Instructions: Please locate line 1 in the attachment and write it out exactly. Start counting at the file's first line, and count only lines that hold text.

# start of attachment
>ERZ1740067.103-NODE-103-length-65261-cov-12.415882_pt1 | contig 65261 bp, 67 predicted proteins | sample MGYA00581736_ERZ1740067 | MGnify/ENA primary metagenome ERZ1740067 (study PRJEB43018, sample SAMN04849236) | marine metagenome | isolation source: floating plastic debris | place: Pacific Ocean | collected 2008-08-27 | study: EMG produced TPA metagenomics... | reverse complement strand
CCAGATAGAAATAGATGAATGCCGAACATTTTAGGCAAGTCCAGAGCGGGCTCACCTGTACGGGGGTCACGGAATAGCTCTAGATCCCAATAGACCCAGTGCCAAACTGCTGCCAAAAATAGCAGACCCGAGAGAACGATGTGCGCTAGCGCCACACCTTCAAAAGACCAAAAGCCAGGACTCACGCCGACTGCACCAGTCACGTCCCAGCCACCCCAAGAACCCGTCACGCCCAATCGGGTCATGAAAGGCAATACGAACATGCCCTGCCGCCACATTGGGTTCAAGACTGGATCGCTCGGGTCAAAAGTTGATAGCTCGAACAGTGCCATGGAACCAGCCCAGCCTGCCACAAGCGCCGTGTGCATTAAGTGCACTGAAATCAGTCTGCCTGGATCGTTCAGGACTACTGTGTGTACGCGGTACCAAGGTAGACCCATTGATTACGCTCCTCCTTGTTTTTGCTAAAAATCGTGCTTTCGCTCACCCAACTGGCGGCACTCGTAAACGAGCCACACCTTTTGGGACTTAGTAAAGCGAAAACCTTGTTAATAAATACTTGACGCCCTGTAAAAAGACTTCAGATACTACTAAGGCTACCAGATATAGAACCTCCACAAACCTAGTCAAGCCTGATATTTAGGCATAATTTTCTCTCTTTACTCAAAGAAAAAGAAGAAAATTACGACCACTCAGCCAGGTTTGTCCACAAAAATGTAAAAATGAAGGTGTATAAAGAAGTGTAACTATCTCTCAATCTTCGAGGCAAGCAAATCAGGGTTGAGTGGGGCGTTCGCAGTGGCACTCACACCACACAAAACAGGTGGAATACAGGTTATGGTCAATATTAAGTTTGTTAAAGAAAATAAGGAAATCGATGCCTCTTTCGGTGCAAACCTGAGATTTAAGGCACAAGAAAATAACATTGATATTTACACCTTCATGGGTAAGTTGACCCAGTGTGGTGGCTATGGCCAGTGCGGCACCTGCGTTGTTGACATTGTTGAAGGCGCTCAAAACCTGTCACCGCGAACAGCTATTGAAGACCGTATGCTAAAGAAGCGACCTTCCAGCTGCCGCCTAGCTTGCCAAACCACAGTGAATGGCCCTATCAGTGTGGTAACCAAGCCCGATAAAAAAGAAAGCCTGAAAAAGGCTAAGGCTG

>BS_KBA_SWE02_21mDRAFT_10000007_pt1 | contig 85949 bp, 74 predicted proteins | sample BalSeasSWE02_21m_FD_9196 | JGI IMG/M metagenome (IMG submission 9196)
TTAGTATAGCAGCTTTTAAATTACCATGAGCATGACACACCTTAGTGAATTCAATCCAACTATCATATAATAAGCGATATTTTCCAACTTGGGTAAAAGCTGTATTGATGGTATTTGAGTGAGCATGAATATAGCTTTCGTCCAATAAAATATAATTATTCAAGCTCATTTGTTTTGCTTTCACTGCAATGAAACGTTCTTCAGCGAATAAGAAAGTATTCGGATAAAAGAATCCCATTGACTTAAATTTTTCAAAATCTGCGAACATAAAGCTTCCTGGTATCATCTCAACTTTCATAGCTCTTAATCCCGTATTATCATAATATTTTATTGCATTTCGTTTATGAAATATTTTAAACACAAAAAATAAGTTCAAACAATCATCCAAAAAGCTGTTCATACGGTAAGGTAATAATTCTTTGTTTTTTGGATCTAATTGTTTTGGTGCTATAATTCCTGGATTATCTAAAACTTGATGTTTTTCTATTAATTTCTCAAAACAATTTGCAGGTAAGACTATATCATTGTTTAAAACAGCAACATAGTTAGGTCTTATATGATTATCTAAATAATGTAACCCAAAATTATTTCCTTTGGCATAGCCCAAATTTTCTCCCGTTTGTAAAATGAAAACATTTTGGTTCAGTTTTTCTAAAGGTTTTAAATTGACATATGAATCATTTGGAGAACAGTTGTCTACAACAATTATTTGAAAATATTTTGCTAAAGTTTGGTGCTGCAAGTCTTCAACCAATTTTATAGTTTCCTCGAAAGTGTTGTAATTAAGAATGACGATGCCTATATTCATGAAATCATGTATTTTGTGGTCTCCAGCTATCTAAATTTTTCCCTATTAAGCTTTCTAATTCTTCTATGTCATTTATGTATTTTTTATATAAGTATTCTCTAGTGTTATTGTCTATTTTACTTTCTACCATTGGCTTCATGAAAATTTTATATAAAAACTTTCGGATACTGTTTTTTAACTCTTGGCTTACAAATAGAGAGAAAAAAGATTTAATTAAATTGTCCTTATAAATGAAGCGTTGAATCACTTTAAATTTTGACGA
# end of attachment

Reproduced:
>ERZ1740067.103-NODE-103-length-65261-cov-12.415882_pt1 | contig 65261 bp, 67 predicted proteins | sample MGYA00581736_ERZ1740067 | MGnify/ENA primary metagenome ERZ1740067 (study PRJEB43018, sample SAMN04849236) | marine metagenome | isolation source: floating plastic debris | place: Pacific Ocean | collected 2008-08-27 | study: EMG produced TPA metagenomics... | reverse complement strand